Safety tips for mountain bikers and hikers

2014-06-06 09:08
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Cape Town - South Africa is home to some of the most amazing hiking and biking trails in the world.

And as is the case the globe over - bad things can happen to good people. The point being, it always helps to be forewarned.

Turns out a GoPro camera mounted on a helmet also means forearmed - as was the case with a Mountain Biker out in the Winelands area of Somerset West who was robbed of his bike, cellphone and wallet.

The thieves had no idea what the contraption was on the biker's head - you can even see them giving it a bit of curious inspection - watch the video here.

When you headed out into nature it always it is useful to Program emergency numbers in your cellphone beforehand.

Main emergency number: 086 110 6417
Emergency SAPS (South African Police Service): 10111 (02110111 on cell)
Emergency CT Emergency Services: Emergency CT Central OPS Centre:

Also Check out: Cape Town's naked bike ride - warning: explicit content


SANParks suggest the following tips for Mountain Bikers

- Ride On Open Trails Only

Respect trail and road closures (ask if uncertain); avoid trespassing on private land; obtain permits or other authorization as may be required. The way you ride will influence trail management decisions and policies.

- Leave No Trace

Be sensitive to the dirt beneath you. Recognise different types of soils and trail construction; practice low-impact cycling. Wet and muddy trails are more vulnerable to damage. When the trail bed is soft, consider other riding options. This also means staying on existing trails and not creating new ones. Do not cut switchbacks. Be sure to take out at least as much as you take in and that includes used tubes.

Control Your Bicycle!

Inattention for even a second can cause problems. Obey all bicycle speed regulations and recommendations.

- Always Yield Trail

Let your fellow trail users know you are coming. A friendly greeting or bell is considerate and works well; do not startle others. Show your respect when passing by slowing to a walking pace or even stopping. Anticipate other trail users around corners or in blind spots. Yielding means slow down, establish communication, be prepared to stop if necessary, and pass safely.

Never Scare Animals.
An unannounced approach, a sudden movement, or a loud noise startles all animals. This can be dangerous for you, others, and the animals. Give animals extra room and time to adjust to you. When passing horses use special care and follow directions from the horse riders (ask if uncertain). Disturbing wildlife is a serious offence. Leave gates as you found them, or as marked.

Plan Ahead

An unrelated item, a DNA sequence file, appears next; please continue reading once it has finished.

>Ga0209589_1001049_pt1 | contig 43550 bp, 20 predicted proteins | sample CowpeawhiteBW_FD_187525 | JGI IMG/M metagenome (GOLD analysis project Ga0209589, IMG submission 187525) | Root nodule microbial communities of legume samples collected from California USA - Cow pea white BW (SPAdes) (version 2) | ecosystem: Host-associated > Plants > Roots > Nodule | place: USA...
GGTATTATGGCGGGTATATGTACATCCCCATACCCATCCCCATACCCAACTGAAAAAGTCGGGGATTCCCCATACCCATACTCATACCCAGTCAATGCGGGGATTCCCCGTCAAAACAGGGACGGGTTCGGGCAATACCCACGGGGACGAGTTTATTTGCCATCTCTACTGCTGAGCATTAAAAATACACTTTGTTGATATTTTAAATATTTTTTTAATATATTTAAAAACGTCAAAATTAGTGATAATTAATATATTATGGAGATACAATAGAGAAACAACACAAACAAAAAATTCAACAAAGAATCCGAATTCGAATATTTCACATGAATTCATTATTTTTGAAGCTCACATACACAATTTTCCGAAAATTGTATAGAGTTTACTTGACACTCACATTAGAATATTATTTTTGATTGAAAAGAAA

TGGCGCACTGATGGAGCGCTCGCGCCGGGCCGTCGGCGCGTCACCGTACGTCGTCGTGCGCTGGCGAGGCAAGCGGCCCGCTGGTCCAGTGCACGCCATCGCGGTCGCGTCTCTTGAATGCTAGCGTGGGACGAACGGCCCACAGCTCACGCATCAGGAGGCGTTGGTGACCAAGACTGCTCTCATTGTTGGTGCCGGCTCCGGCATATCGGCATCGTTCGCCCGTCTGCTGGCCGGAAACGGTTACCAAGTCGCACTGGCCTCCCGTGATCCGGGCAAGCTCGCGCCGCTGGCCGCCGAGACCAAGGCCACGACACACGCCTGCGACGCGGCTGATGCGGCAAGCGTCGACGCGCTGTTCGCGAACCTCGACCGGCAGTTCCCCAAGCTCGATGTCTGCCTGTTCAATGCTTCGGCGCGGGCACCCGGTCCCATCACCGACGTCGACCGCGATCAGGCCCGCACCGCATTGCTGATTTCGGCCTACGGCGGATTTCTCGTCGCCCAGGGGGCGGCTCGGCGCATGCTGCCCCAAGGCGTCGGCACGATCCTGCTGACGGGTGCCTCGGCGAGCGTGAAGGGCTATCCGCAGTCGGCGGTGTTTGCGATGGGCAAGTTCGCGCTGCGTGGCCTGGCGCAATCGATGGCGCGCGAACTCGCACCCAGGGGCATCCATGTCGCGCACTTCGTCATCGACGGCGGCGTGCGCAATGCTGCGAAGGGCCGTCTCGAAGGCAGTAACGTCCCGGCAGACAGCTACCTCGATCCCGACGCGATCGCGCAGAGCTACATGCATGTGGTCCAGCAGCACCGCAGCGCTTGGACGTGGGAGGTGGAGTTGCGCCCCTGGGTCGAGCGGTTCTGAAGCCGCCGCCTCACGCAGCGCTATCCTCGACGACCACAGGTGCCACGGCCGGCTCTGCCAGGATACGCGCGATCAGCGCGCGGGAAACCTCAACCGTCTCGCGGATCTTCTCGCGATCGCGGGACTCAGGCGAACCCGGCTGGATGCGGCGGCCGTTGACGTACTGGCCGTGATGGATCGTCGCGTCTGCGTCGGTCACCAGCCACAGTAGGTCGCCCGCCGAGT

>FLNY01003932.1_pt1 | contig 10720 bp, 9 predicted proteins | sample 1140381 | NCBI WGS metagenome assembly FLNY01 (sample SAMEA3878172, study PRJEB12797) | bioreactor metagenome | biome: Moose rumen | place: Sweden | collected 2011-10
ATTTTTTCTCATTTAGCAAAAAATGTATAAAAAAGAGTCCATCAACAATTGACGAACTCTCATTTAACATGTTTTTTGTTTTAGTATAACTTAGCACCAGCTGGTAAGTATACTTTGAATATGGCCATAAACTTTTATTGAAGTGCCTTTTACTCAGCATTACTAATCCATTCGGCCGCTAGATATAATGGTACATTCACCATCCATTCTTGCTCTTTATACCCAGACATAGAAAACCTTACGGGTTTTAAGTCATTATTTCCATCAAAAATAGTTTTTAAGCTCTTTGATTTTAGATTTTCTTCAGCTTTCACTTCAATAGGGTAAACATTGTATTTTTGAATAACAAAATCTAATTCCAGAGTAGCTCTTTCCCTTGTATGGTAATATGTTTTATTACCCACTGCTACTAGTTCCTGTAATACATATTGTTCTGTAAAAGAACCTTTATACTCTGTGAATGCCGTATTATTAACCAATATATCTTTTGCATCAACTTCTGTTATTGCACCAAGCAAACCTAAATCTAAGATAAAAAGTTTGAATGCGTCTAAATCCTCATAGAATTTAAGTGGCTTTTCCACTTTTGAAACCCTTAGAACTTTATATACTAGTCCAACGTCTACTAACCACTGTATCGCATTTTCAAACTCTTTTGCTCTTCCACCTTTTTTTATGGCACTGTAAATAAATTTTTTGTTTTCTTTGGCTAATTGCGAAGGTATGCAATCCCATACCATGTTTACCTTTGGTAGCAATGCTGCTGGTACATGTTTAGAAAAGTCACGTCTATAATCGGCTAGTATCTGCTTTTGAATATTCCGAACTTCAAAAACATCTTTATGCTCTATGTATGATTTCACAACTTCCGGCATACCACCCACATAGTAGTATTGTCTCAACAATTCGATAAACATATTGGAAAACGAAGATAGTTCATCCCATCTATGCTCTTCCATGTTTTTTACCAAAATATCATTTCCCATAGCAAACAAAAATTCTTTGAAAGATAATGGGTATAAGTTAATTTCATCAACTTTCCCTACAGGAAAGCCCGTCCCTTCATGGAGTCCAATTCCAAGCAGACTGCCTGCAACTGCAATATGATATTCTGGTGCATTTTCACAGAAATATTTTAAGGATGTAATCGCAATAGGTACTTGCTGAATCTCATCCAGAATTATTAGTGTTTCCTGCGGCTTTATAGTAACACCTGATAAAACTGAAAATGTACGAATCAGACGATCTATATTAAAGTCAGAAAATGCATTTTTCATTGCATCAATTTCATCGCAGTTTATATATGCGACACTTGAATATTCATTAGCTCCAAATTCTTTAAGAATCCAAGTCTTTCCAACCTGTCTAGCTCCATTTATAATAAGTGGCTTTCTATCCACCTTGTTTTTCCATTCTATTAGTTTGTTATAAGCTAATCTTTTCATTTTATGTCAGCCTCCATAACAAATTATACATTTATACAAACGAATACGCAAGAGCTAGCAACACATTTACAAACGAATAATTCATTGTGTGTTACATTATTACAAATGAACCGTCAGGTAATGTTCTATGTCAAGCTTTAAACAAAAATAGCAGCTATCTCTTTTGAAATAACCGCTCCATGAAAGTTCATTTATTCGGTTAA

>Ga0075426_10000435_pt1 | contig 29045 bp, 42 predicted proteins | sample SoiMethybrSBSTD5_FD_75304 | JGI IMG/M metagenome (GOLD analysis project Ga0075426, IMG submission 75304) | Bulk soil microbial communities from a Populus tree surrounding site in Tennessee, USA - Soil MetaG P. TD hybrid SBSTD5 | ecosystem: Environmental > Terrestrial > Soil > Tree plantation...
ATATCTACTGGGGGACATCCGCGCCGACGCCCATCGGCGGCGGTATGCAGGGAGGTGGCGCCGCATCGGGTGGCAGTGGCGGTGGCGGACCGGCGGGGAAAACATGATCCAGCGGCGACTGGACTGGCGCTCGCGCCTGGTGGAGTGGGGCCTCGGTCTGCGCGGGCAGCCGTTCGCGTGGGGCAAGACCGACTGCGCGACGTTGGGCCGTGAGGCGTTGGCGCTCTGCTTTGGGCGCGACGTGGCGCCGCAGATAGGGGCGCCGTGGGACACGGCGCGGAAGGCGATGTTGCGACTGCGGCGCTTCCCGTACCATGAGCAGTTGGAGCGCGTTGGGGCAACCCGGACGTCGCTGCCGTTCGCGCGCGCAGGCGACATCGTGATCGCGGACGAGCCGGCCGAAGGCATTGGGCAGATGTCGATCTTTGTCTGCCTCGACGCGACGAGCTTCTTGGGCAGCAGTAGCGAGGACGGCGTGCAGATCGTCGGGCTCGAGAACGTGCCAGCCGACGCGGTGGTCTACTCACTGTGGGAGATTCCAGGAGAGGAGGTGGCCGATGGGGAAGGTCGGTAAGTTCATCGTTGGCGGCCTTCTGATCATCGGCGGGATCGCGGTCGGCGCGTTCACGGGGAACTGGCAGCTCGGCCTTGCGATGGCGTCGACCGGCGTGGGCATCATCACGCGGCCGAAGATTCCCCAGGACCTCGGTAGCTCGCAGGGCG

Know your equipment, your ability, and the area in which you are riding—and prepare accordingly. Be self-sufficient at all times, ke
ep your equipment in good repair, and carry necessary supplies for changes in weather or other conditions. A well-executed trip is a
satisfaction to you and not a burden to others. Always wear a helmet and appropriate safety gear.


Additional security and safety tips to consider

- Don’t hike or ride alone; four is the ideal number.

- Choose your route carefully and stick to it.

- It's better to have an early start than risk being exposed to the elements at night.

- Inform someone of your route and what time you’re expected back.

- Choose a route leader and maintain the pace. If hiker, always keep a check on the slowest member of your group

- If lost - don’t split up. Rather try to retrace your route.

- When hiking remember that climbing down is more difficult than climbing up.

- Always take waterproof clothing, even in mid-summer, and wear walking shoes or hiking boots. Wear a hat or cap and sun block in summer. Weather changes rapidly.

- If lost or forced to stop because of bad weather, stay together and remain in one place. Find the closest shelter from wind and rain.

- In case of injury, take time to assess the situation. Then send two people for help and let the third remain with the injured person. If possible, mark the position on a map and send it with those going for help.

- Stick to well-used paths. Don’t take shortcuts and especially don’t wander into ravines.

- Always take enough water, especially in summer, and food in case of a delay. Watch the weather and time; turn back before you start running late or if bad weather threatens.

- Take a fully-charged cellphone. Some parts of the Park do not have cellphone reception, but you will always be able to reach a place where you can use a cellphone more quickly than you’ll get to a landline.


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Read more on:    mountain biking  |  travel south africa  |  travel and leisure

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